}
    }
}

Let’s understand this code in detail-

  • The ‘for’ loop iterates ‘N’ times, the number of queens supplied as input.The first step to solve this puzzle is to place the first queen at the top left corner and then place other queens in other columns. But what is important to remember is that the first queen itself will take 8 different positions.
Q1 will iterate 8 times, the solution can have Q1 at any of the positions from 0 -7 in first column
  • The next line in the code, board[current] = i, fixes the position of the queen in left top corner to begin with. Remember when we call this function the first time, current is equal to 0. Then the call to the ‘noKill’ function will return true since it is the first queen and obviously can’t have conflicts. This means the first queen has been successfully placed. With the 1st queen placed successfully, what’s next ? We move to 2nd column and try to fix the second queen’s position. We discussed that we find and fix each queen’s position using recursion. Let’s make a recursive call.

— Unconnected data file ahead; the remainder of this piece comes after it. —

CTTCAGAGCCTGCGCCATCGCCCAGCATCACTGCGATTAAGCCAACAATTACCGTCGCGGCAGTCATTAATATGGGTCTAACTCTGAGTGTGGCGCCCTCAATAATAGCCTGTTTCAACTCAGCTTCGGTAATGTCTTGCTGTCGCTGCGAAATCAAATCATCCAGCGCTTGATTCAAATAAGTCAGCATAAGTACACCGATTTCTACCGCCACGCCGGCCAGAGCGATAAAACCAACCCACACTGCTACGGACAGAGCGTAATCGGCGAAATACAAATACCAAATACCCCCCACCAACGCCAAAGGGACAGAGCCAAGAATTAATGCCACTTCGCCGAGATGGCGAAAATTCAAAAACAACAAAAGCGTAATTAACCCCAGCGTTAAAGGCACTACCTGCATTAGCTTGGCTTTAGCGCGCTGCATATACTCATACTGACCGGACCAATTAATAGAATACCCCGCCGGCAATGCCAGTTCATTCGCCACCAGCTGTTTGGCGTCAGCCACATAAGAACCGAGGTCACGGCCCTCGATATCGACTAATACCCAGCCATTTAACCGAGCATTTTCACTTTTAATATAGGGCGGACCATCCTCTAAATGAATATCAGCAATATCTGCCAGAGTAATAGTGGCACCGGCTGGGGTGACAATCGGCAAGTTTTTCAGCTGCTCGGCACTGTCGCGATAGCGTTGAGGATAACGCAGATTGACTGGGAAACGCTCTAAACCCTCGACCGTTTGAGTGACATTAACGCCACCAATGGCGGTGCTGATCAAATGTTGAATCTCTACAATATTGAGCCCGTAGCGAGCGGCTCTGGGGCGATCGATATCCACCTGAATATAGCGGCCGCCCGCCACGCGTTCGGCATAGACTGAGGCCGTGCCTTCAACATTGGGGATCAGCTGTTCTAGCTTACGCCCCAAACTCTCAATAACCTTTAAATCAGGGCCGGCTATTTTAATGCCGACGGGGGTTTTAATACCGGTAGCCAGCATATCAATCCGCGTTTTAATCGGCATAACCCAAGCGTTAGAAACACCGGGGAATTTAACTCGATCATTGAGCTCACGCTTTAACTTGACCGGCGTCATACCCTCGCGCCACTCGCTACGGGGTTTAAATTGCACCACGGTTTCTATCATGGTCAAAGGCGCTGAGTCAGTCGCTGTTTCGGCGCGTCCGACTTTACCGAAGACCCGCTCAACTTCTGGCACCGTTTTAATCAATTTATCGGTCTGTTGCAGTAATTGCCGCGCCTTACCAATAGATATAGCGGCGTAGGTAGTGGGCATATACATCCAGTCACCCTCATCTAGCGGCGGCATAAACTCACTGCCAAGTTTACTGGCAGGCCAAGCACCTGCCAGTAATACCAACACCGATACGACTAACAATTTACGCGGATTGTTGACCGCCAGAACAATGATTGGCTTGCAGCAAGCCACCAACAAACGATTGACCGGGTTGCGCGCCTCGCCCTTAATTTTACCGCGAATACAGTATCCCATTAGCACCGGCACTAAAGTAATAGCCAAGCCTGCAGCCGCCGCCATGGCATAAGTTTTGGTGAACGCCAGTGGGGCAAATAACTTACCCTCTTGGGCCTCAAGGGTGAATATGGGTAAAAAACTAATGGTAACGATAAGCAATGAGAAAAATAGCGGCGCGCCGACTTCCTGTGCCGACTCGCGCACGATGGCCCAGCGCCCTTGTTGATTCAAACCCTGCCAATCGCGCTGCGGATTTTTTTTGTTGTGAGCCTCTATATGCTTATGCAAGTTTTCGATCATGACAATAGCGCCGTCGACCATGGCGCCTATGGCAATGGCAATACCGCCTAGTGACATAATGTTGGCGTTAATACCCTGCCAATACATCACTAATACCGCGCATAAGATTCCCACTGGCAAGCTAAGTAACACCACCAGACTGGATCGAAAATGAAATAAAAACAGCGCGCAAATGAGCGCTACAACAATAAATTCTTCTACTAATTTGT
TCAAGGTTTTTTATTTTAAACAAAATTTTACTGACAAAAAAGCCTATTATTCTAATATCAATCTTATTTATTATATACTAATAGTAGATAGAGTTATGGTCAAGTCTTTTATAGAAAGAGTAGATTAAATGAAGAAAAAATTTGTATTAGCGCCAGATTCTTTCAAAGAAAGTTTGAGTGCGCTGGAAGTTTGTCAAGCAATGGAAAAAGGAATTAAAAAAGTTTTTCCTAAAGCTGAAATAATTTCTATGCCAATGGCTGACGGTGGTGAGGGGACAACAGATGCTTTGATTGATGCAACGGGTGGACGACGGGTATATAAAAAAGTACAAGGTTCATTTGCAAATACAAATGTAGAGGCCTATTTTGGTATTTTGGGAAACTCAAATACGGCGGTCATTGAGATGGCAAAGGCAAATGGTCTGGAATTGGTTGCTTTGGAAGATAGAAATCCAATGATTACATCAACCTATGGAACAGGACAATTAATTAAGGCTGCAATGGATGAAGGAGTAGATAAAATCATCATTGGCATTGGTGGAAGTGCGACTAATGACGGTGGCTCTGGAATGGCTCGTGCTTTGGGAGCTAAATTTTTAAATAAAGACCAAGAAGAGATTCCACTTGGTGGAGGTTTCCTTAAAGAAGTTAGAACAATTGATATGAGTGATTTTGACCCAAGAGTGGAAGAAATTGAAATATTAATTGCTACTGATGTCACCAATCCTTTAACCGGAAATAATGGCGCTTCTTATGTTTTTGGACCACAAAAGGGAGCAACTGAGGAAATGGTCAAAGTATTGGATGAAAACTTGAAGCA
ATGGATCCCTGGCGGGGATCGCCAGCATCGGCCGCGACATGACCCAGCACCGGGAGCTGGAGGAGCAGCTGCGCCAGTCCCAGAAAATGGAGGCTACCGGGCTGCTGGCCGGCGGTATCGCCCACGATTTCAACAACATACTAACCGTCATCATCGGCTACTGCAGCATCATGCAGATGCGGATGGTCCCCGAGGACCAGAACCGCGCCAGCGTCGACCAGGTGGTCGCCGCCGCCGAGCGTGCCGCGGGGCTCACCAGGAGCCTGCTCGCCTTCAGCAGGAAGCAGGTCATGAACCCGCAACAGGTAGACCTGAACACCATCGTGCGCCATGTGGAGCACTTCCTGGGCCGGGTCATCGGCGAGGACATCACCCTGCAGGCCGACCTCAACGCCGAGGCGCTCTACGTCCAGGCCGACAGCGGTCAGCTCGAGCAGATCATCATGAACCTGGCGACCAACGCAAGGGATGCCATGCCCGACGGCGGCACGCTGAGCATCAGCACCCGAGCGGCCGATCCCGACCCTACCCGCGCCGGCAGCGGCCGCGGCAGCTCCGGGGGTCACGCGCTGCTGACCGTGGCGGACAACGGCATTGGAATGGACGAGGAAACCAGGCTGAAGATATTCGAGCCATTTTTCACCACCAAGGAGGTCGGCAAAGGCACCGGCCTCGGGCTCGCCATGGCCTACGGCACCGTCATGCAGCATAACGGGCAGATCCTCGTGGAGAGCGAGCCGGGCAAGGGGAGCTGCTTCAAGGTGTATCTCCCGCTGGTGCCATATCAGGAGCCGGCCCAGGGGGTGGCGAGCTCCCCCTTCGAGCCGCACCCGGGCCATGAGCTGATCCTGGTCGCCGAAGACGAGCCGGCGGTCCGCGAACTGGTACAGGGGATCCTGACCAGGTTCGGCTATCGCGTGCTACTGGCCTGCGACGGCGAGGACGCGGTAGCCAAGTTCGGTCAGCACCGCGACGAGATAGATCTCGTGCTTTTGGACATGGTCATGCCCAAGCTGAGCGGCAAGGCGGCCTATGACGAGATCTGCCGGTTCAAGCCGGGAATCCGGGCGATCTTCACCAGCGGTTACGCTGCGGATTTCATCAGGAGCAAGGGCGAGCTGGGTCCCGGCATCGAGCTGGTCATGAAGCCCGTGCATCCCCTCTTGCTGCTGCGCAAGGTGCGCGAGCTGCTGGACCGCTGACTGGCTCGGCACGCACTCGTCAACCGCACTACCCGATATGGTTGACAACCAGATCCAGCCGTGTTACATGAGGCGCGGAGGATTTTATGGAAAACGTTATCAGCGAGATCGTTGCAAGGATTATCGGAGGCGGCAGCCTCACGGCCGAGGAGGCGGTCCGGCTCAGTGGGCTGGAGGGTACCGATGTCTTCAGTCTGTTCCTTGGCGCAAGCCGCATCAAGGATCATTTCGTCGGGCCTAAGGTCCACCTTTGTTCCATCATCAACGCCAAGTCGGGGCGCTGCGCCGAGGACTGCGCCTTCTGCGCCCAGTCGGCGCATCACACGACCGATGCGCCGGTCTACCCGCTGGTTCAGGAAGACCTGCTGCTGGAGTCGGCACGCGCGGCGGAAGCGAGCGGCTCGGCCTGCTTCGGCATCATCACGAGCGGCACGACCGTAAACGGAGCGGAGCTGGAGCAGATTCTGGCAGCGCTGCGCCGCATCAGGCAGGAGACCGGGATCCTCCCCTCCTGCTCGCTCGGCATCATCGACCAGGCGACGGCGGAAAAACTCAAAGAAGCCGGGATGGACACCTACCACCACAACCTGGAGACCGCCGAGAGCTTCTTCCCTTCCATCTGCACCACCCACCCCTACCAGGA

• The recursive call is made by incrementing the counter, current, by 1. We again enter the ‘for’ loop. How many times should this be executed ? What does this do ? It checks if the position of the 2nd queen at {0 , 1 } can be fixed, hence the call to the ‘noKill’ function. In this case, the ‘noKill’ function will return false since there is a row conflict with the first queen. The code comes out of the ‘if’ loop and executes the next iteration in the ‘for’ loop. Now this loop will take care of fixing the position of the 2nd queen again but this time it will try in the 2nd row. How many possible positions are there in this column ? Well, 8 rows, so 8 times. Hence, to answer the previous questions, it could be executed 8 times and what it is doing is, fixing the position of the 2nd queen.